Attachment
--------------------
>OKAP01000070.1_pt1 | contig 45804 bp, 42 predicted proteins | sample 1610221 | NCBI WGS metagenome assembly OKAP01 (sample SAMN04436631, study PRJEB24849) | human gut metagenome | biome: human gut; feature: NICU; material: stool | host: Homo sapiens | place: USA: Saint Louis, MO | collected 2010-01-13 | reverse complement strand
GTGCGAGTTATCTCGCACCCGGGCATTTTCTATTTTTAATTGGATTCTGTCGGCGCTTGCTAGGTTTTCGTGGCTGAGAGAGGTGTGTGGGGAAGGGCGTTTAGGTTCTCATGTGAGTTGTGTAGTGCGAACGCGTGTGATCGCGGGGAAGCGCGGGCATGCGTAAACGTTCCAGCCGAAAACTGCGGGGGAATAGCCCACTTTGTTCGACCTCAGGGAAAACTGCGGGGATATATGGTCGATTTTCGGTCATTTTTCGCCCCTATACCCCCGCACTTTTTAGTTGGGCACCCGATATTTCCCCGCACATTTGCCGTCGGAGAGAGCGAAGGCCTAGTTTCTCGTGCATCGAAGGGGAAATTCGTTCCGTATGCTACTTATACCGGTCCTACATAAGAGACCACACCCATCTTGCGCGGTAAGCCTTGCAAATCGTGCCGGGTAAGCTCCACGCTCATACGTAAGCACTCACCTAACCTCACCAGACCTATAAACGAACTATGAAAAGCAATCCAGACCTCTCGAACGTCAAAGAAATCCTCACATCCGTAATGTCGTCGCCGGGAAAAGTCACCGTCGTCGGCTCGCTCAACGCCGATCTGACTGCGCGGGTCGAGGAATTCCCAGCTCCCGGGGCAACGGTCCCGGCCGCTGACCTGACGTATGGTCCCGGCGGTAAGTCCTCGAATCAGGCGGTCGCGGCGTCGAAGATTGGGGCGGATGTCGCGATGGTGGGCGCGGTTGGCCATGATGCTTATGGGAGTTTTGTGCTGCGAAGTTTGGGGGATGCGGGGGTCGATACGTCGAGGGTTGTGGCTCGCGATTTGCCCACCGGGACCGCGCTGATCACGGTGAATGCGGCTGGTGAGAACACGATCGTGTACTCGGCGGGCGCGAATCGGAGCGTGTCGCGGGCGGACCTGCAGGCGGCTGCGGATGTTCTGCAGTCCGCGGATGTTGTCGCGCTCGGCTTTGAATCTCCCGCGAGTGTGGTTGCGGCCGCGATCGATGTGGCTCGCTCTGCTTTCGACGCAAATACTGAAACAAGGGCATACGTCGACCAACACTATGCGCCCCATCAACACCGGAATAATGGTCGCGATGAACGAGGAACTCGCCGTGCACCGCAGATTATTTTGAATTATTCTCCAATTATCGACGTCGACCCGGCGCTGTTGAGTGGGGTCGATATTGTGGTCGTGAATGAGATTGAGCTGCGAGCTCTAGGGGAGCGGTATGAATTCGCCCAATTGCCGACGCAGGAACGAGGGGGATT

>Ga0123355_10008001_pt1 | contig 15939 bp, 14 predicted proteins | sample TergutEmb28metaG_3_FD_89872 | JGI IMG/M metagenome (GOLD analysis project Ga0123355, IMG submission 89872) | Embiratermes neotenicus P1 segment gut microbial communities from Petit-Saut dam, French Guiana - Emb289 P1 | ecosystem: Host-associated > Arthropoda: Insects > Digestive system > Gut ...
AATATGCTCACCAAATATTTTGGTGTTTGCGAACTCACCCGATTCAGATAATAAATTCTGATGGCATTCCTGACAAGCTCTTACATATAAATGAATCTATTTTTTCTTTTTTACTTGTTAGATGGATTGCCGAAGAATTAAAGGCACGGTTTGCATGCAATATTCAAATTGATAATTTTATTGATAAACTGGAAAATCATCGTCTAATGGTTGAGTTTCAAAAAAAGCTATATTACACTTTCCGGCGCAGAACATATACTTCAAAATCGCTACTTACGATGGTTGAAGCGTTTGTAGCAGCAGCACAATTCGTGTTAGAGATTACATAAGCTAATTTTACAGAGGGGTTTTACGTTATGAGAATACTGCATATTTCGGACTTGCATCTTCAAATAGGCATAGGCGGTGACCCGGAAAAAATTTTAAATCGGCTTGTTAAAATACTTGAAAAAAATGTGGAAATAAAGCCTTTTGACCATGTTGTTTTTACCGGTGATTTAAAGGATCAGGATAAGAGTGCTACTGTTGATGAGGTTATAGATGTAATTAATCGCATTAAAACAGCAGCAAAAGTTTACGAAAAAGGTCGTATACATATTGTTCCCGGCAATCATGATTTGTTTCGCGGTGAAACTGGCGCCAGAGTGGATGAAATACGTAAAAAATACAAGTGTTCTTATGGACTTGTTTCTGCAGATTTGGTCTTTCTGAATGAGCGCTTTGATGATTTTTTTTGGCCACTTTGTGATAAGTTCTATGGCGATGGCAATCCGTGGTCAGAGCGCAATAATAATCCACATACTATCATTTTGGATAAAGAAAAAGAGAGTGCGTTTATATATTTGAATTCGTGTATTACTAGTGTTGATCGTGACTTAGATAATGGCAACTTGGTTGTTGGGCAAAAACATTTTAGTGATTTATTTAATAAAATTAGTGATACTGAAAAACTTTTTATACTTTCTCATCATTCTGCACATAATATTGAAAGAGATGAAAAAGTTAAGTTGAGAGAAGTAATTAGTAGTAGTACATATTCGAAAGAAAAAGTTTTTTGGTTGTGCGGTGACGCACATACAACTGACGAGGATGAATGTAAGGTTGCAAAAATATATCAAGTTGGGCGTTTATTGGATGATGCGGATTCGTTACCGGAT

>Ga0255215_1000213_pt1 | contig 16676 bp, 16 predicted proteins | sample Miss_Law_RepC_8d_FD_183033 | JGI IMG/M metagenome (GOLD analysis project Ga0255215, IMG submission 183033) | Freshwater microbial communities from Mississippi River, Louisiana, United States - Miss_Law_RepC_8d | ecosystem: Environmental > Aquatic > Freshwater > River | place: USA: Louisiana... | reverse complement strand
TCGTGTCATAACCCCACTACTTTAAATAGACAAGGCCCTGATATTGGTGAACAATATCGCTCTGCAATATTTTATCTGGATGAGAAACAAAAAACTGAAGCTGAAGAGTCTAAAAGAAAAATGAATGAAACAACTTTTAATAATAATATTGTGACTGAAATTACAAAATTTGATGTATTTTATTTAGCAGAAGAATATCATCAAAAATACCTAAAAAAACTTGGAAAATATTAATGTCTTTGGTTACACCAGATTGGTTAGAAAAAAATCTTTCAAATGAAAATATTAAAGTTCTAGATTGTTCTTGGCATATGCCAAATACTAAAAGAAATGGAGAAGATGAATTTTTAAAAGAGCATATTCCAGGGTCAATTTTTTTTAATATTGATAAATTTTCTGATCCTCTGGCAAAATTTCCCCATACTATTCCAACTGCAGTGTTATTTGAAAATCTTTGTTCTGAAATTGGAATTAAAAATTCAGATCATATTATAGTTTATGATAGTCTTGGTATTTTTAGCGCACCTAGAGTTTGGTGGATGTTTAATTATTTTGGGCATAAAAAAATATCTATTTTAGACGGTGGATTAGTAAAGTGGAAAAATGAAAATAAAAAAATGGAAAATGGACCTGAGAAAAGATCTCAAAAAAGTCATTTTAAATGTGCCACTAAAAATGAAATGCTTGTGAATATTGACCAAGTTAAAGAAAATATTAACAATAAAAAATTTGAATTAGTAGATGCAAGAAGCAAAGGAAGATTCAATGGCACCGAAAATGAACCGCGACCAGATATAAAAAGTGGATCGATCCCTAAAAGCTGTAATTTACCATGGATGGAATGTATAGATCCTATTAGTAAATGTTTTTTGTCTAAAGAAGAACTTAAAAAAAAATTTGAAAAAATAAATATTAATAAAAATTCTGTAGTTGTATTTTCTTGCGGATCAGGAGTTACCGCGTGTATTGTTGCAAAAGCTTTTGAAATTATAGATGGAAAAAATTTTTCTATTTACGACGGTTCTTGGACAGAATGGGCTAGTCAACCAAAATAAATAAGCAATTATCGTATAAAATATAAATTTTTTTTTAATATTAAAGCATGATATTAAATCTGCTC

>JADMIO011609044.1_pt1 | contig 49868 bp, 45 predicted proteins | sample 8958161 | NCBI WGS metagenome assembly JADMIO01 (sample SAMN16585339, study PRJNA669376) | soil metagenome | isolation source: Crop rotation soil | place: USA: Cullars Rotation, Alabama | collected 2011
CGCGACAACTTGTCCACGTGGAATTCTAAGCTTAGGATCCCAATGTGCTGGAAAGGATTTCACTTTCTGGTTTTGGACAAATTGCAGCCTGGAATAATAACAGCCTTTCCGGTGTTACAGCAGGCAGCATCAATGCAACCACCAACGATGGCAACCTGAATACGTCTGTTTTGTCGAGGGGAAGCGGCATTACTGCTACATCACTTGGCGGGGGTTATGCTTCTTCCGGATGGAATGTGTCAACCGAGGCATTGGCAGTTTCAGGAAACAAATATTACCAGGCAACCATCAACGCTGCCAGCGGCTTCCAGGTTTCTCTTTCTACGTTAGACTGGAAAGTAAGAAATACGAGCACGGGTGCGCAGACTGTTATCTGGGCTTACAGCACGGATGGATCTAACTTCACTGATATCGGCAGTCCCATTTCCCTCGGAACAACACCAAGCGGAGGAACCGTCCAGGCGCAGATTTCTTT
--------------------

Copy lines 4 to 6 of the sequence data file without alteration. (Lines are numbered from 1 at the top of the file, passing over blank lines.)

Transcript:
AATATGCTCACCAAATATTTTGGTGTTTGCGAACTCACCCGATTCAGATAATAAATTCTGATGGCATTCCTGACAAGCTCTTACATATAAATGAATCTATTTTTTCTTTTTTACTTGTTAGATGGATTGCCGAAGAATTAAAGGCACGGTTTGCATGCAATATTCAAATTGATAATTTTATTGATAAACTGGAAAATCATCGTCTAATGGTTGAGTTTCAAAAAAAGCTATATTACACTTTCCGGCGCAGAACATATACTTCAAAATCGCTACTTACGATGGTTGAAGCGTTTGTAGCAGCAGCACAATTCGTGTTAGAGATTACATAAGCTAATTTTACAGAGGGGTTTTACGTTATGAGAATACTGCATATTTCGGACTTGCATCTTCAAATAGGCATAGGCGGTGACCCGGAAAAAATTTTAAATCGGCTTGTTAAAATACTTGAAAAAAATGTGGAAATAAAGCCTTTTGACCATGTTGTTTTTACCGGTGATTTAAAGGATCAGGATAAGAGTGCTACTGTTGATGAGGTTATAGATGTAATTAATCGCATTAAAACAGCAGCAAAAGTTTACGAAAAAGGTCGTATACATATTGTTCCCGGCAATCATGATTTGTTTCGCGGTGAAACTGGCGCCAGAGTGGATGAAATACGTAAAAAATACAAGTGTTCTTATGGACTTGTTTCTGCAGATTTGGTCTTTCTGAATGAGCGCTTTGATGATTTTTTTTGGCCACTTTGTGATAAGTTCTATGGCGATGGCAATCCGTGGTCAGAGCGCAATAATAATCCACATACTATCATTTTGGATAAAGAAAAAGAGAGTGCGTTTATATATTTGAATTCGTGTATTACTAGTGTTGATCGTGACTTAGATAATGGCAACTTGGTTGTTGGGCAAAAACATTTTAGTGATTTATTTAATAAAATTAGTGATACTGAAAAACTTTTTATACTTTCTCATCATTCTGCACATAATATTGAAAGAGATGAAAAAGTTAAGTTGAGAGAAGTAATTAGTAGTAGTACATATTCGAAAGAAAAAGTTTTTTGGTTGTGCGGTGACGCACATACAACTGACGAGGATGAATGTAAGGTTGCAAAAATATATCAAGTTGGGCGTTTATTGGATGATGCGGATTCGTTACCGGAT

>Ga0255215_1000213_pt1 | contig 16676 bp, 16 predicted proteins | sample Miss_Law_RepC_8d_FD_183033 | JGI IMG/M metagenome (GOLD analysis project Ga0255215, IMG submission 183033) | Freshwater microbial communities from Mississippi River, Louisiana, United States - Miss_Law_RepC_8d | ecosystem: Environmental > Aquatic > Freshwater > River | place: USA: Louisiana... | reverse complement strand
TCGTGTCATAACCCCACTACTTTAAATAGACAAGGCCCTGATATTGGTGAACAATATCGCTCTGCAATATTTTATCTGGATGAGAAACAAAAAACTGAAGCTGAAGAGTCTAAAAGAAAAATGAATGAAACAACTTTTAATAATAATATTGTGACTGAAATTACAAAATTTGATGTATTTTATTTAGCAGAAGAATATCATCAAAAATACCTAAAAAAACTTGGAAAATATTAATGTCTTTGGTTACACCAGATTGGTTAGAAAAAAATCTTTCAAATGAAAATATTAAAGTTCTAGATTGTTCTTGGCATATGCCAAATACTAAAAGAAATGGAGAAGATGAATTTTTAAAAGAGCATATTCCAGGGTCAATTTTTTTTAATATTGATAAATTTTCTGATCCTCTGGCAAAATTTCCCCATACTATTCCAACTGCAGTGTTATTTGAAAATCTTTGTTCTGAAATTGGAATTAAAAATTCAGATCATATTATAGTTTATGATAGTCTTGGTATTTTTAGCGCACCTAGAGTTTGGTGGATGTTTAATTATTTTGGGCATAAAAAAATATCTATTTTAGACGGTGGATTAGTAAAGTGGAAAAATGAAAATAAAAAAATGGAAAATGGACCTGAGAAAAGATCTCAAAAAAGTCATTTTAAATGTGCCACTAAAAATGAAATGCTTGTGAATATTGACCAAGTTAAAGAAAATATTAACAATAAAAAATTTGAATTAGTAGATGCAAGAAGCAAAGGAAGATTCAATGGCACCGAAAATGAACCGCGACCAGATATAAAAAGTGGATCGATCCCTAAAAGCTGTAATTTACCATGGATGGAATGTATAGATCCTATTAGTAAATGTTTTTTGTCTAAAGAAGAACTTAAAAAAAAATTTGAAAAAATAAATATTAATAAAAATTCTGTAGTTGTATTTTCTTGCGGATCAGGAGTTACCGCGTGTATTGTTGCAAAAGCTTTTGAAATTATAGATGGAAAAAATTTTTCTATTTACGACGGTTCTTGGACAGAATGGGCTAGTCAACCAAAATAAATAAGCAATTATCGTATAAAATATAAATTTTTTTTTAATATTAAAGCATGATATTAAATCTGCTC